This delay was only surpassed by the fact I didn’t know how the ferry system worked. Morgan was another country town on the Murray River that used the free ferry to cross from one side to another town on the other side. Rather than use the Ferry, which in my mind didn’t seem to match where we were going, I thought we had to go back down the highway and back onto the new road to go south, only to end up at the ferry on the other side of the river which took us back to Morgan, it was like ground-hog day in the rain.
We finally worked out what was where and headed for Swan Reach. Once again the country side changed and although it was raining it had a particular beauty of its own, I still find it difficult to think that this is just one country, but each state has its own identity, even the culture changes a little bit. There were lots more orange groves and they were better manicured than ones we had seen earlier, almost perfect paddocks or rolling hills that looked like bright, green ,velvet blankets had been thrown over them, very little live stock, but the signs of more vineyards coming to consume this beautiful country was, a little sad.
We arrived earlier at Swan Reach as it wasn’t far down the highway. It didn’t have much to offer, it is on the Murray River but it was more like a holiday village for campers and caravans and of course it had a pub, so we pushed on.
The Murray now dramatically changed, it appeared to be very deep and more of a constant grey/green colour as it cut through an enormous gorge most of the way to Upper Murray Bridge. In parts it joins other water ways and spreads into large lakes on a flat landscape, the straight up cliff faces rich in red soil mixed with clay and large boulders.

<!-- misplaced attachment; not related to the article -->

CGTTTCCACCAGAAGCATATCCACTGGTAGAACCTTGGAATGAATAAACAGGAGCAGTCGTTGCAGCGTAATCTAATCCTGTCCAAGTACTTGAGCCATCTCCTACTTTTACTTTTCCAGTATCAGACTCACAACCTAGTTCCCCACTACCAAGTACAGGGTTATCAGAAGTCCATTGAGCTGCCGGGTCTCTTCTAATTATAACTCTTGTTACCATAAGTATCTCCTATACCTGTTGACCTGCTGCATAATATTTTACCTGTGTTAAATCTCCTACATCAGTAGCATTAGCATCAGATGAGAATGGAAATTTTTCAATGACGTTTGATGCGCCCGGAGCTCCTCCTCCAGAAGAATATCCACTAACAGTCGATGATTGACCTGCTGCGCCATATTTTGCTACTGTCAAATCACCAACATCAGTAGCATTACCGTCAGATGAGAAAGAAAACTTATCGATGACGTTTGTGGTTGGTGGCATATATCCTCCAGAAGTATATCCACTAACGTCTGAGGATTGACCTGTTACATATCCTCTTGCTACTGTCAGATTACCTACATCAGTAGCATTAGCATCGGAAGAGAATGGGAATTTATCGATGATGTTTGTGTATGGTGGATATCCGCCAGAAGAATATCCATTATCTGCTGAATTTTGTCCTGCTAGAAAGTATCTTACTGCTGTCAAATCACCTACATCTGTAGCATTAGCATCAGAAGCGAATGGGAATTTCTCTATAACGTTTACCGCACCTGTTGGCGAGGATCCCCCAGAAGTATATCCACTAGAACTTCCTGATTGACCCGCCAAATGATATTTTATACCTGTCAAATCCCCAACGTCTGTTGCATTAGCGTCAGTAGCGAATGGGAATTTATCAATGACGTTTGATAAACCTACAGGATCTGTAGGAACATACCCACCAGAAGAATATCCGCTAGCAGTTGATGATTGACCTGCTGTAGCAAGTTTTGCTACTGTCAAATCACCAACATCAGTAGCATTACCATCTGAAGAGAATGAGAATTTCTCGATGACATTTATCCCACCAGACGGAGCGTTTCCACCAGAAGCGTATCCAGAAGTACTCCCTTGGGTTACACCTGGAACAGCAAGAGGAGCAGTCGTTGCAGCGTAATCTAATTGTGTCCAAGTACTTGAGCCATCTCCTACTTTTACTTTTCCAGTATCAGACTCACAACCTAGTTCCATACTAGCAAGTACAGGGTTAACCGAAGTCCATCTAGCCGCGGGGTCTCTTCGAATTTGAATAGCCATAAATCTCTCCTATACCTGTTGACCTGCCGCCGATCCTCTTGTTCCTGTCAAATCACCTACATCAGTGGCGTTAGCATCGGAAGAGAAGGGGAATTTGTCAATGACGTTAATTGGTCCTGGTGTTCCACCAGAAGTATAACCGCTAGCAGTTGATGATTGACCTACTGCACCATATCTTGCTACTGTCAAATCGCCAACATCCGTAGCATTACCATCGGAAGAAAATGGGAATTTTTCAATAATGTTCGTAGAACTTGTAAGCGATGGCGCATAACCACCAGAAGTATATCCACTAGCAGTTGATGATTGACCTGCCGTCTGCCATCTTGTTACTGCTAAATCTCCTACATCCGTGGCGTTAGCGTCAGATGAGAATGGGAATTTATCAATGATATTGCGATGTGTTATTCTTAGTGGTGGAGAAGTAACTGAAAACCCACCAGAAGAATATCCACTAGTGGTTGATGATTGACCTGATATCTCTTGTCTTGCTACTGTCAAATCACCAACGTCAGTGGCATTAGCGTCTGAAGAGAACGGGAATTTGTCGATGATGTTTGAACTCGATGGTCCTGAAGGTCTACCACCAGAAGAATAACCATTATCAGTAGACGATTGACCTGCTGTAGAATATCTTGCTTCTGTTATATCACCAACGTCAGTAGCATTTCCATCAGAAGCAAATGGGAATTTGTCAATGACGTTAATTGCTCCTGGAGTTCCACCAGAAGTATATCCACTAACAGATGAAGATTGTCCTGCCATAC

Many fine Australian artists have followed this trail including Arthur Streeton (1867–1943): landscape painter, born near Geelong, he loved the South Australian bush. After this trip I can appreciate how moving the Australian out back is. No matter how dry, how wet or how big, it’s grandeur and beauty draws the artistic, creative mind to its rich heart including photographers, writers , poets and the list goes on, even adventurers like us.
Scott’s art is more driven now and he is starting to instigate his own ideas, he is really enjoying his new-found style. As we drove we talked more about what he wants to do and how he feels about his art and I gathered that although his autism played a role, it was also the enemy of his creative side because the disorder finds it very difficult to accept change and to have forward vision, so he is often limited to only draw on his experiences even though he has a great natural instinct for perspective and colour. He has been able to draw since he was three years old and not long after appeared to enjoy the world of colour. We named him ‘Rank Xerox’ because at four and five he could duplicate anything he saw into a drawing. We lived with a range of Walt Disney characters and other interesting subjects for many years, now it’s Harry Potter that has proven to be a great inspiration to Scott, once again the introduction to something he could by inspired by.
On to the Upper Murray Bridge almost in tears…